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Microsoft's cloud strategy

John Gallant, IDG Enterprise, and Eric Knorr, (Computerworld US) | Oct. 11, 2010
In-depth Q&A: Microsoft's Bob Muglia details cloud strategy

How can customers expect licensing to change in the cloud model?

The biggest change as we move to the cloud model is it's a subscription-based model. It's an ongoing payment structure, because, obviously, you're running the service for the customer. If it is a well-defined service, like messaging or collaboration or CRM, it will typically be a per-user fee of some form that's paid, which is fairly consistent with the way they buy today, although they typically don't buy it by subscription. They buy it as a one-time purchase, but they, again, pay a per-user fee.

For business applications, the cloud model is based on instances or capacity-based, so it's based on the usage of the application. The model changes somewhat. Obviously, one of the implications is that, particularly if you're moving to a public cloud environment, there's a transition from having upfront cap-ex costs associated with purchasing hardware. That is not a software licensing issue, but it's very significant [change] to the customer, to an op-ex and ongoing charge.

But probably the most dramatic change that affects the customer in terms of the costs associated with this has nothing to do with licensing. It really has to do with their overall cost of operations. The promise of the cloud is that by running these things at very high scale, by using software to standardize and deliver a consistent set of services to customers, we can reduce the cost of running that operation very substantially.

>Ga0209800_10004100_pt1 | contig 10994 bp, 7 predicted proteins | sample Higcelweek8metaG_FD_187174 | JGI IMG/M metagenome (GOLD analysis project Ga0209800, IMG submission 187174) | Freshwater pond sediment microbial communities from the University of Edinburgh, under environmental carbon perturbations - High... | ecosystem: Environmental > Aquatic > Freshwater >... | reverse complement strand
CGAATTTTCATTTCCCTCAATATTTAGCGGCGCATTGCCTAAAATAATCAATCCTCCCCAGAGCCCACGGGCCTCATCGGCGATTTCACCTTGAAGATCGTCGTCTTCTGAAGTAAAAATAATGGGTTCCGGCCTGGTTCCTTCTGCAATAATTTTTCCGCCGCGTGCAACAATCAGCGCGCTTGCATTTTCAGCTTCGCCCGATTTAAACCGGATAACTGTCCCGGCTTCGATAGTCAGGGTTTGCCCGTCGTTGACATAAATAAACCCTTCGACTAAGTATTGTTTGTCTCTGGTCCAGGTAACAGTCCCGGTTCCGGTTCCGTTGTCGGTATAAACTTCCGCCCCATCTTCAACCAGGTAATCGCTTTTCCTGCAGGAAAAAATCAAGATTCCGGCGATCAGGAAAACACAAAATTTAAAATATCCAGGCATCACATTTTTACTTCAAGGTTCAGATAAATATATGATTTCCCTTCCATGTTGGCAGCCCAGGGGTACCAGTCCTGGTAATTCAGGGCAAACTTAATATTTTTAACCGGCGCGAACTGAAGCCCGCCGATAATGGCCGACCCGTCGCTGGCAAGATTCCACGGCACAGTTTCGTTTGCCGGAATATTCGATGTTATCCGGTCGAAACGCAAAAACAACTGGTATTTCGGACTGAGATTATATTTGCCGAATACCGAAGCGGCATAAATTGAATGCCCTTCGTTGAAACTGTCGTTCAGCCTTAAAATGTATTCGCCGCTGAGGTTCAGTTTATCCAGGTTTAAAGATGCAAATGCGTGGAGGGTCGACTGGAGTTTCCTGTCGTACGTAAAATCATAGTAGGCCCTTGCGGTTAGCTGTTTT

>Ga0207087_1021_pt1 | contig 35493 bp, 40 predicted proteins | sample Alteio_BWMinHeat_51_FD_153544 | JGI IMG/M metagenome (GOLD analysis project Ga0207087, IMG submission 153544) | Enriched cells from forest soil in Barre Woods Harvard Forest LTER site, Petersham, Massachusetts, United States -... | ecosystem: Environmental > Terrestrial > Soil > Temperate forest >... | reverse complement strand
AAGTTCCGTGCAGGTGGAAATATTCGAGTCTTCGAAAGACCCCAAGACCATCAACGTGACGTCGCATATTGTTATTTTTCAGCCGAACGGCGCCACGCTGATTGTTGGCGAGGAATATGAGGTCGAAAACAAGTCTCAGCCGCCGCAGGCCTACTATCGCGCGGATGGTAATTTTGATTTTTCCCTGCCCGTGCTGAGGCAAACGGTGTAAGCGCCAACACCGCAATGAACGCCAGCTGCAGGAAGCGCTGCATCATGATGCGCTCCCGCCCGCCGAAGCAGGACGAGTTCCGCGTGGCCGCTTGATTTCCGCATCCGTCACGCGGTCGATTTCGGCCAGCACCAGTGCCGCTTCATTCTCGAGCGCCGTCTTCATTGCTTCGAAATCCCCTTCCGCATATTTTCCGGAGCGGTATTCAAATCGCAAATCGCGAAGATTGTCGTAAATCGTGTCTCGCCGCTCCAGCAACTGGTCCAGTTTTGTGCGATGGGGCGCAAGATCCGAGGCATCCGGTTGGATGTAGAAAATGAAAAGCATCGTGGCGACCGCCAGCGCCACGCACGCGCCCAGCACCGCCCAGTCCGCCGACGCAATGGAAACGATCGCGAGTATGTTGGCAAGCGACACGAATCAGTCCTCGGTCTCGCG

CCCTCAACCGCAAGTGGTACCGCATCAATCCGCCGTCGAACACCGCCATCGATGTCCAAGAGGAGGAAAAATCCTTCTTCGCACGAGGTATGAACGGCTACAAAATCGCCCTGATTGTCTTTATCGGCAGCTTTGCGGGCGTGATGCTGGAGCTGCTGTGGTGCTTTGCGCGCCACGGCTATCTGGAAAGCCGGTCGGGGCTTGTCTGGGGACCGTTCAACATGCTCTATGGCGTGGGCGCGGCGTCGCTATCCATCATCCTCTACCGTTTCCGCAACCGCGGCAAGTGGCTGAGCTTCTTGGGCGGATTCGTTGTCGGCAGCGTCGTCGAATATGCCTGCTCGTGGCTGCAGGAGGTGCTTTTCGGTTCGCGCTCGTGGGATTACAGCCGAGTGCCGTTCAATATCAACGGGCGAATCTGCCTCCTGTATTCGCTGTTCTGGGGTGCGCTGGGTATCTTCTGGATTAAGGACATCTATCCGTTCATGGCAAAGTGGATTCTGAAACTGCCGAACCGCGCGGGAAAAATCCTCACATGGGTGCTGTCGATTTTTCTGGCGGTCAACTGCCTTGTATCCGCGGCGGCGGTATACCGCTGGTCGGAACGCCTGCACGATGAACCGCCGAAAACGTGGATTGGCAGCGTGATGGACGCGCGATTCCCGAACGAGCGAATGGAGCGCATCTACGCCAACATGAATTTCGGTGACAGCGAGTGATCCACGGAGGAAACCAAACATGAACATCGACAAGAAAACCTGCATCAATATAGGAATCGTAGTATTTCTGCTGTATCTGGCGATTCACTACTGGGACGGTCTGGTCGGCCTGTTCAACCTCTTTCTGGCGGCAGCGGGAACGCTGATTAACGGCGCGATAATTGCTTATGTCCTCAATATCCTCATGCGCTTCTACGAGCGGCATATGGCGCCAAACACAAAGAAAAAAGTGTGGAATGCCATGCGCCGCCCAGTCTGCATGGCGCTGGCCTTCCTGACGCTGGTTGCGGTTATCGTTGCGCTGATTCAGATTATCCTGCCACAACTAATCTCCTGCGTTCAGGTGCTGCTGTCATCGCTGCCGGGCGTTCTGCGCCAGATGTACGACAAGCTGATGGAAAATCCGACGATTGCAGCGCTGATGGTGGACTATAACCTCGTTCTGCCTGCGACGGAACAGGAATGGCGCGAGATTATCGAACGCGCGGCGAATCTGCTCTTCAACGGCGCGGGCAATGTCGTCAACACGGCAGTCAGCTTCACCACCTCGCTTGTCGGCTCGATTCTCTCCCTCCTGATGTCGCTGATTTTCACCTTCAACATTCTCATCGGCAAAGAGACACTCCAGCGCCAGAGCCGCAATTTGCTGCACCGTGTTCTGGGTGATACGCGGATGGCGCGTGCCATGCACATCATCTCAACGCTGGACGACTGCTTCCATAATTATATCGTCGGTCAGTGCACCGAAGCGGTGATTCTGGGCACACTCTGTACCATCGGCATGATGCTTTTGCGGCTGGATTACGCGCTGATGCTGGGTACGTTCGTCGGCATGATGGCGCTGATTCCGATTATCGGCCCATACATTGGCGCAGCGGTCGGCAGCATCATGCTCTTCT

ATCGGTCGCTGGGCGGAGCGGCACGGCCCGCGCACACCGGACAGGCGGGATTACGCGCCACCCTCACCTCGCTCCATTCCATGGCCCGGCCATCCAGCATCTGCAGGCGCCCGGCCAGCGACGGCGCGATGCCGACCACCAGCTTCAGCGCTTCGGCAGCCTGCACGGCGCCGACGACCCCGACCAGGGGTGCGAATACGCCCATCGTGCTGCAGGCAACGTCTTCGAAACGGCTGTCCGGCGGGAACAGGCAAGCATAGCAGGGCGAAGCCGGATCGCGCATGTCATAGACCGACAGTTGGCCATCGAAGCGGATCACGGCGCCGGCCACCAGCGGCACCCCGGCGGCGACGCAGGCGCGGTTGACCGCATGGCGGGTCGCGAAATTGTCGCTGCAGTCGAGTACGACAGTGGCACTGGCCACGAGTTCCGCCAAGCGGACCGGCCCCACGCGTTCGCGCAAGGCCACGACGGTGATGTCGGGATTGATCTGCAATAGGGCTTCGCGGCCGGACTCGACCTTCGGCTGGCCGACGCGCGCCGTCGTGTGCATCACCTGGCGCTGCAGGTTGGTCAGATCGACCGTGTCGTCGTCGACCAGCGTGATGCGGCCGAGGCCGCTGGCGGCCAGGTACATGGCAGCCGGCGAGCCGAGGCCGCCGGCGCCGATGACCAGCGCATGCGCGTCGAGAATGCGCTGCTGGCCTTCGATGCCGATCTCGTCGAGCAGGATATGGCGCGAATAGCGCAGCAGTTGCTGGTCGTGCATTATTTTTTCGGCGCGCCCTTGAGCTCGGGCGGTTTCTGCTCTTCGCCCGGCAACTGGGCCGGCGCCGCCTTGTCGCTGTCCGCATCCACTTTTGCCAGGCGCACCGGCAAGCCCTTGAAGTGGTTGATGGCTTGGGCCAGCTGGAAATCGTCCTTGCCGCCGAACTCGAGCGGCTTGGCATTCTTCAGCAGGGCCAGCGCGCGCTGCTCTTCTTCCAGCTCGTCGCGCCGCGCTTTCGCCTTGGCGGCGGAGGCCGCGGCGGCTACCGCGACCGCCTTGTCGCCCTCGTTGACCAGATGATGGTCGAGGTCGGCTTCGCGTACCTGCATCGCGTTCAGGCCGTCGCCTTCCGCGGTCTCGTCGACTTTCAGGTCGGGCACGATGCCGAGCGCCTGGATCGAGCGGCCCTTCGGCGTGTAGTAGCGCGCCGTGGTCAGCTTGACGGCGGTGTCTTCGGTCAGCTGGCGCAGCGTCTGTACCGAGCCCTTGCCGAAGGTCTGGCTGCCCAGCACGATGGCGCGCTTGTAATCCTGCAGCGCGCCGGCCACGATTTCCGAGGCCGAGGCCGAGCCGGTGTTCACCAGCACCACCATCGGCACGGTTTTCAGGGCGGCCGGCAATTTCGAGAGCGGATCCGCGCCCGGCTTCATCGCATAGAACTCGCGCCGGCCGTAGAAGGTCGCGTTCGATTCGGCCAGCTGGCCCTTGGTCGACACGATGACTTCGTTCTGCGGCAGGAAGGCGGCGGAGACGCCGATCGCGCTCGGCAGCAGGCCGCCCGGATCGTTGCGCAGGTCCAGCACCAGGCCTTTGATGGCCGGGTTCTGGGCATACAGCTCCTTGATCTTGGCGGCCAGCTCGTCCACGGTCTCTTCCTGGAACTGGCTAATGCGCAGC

We know that the majority of cost in IT is the people cost associated with operations. That's where the cloud really brings the advantages. The main advantage in terms of getting better business value at a lower cost is because the cloud standardizes the way operations is done and really dramatically reduces that.

If you look at most of our customers, they will have a ratio of somewhere between 50 to 100 servers per administrator. A world-class IT shop might get that up to 300, 400 servers per administrator. When we run these cloud services, we run them at 2,000 to 4,000 servers per administrator internally. By running it ourselves, we are also able to really engineer the software to continue to drive out that cost of operations in a way that I don't think the industry's ever seen before.

So, two questions on the shift to that kind of pricing. One, do you think customers are prepared for that? Do they have a good handle on a budget that goes from projects and cyclical upgrades to a subscription flow like that and are they understanding the long-term implications of that shift?

I think they love it. I think they're not just prepared, they're demanding it. This came home to me when I was at a CIO event -- it was large companies, top 100 U.S. companies. It was one of those vendor events where you're kind of getting beat up by about 20 guys. It's like dental work without any Novocain, basically, for an hour. One of the CIOs said to me, 'Bob, you don't get it. We never want another software update from Microsoft again.


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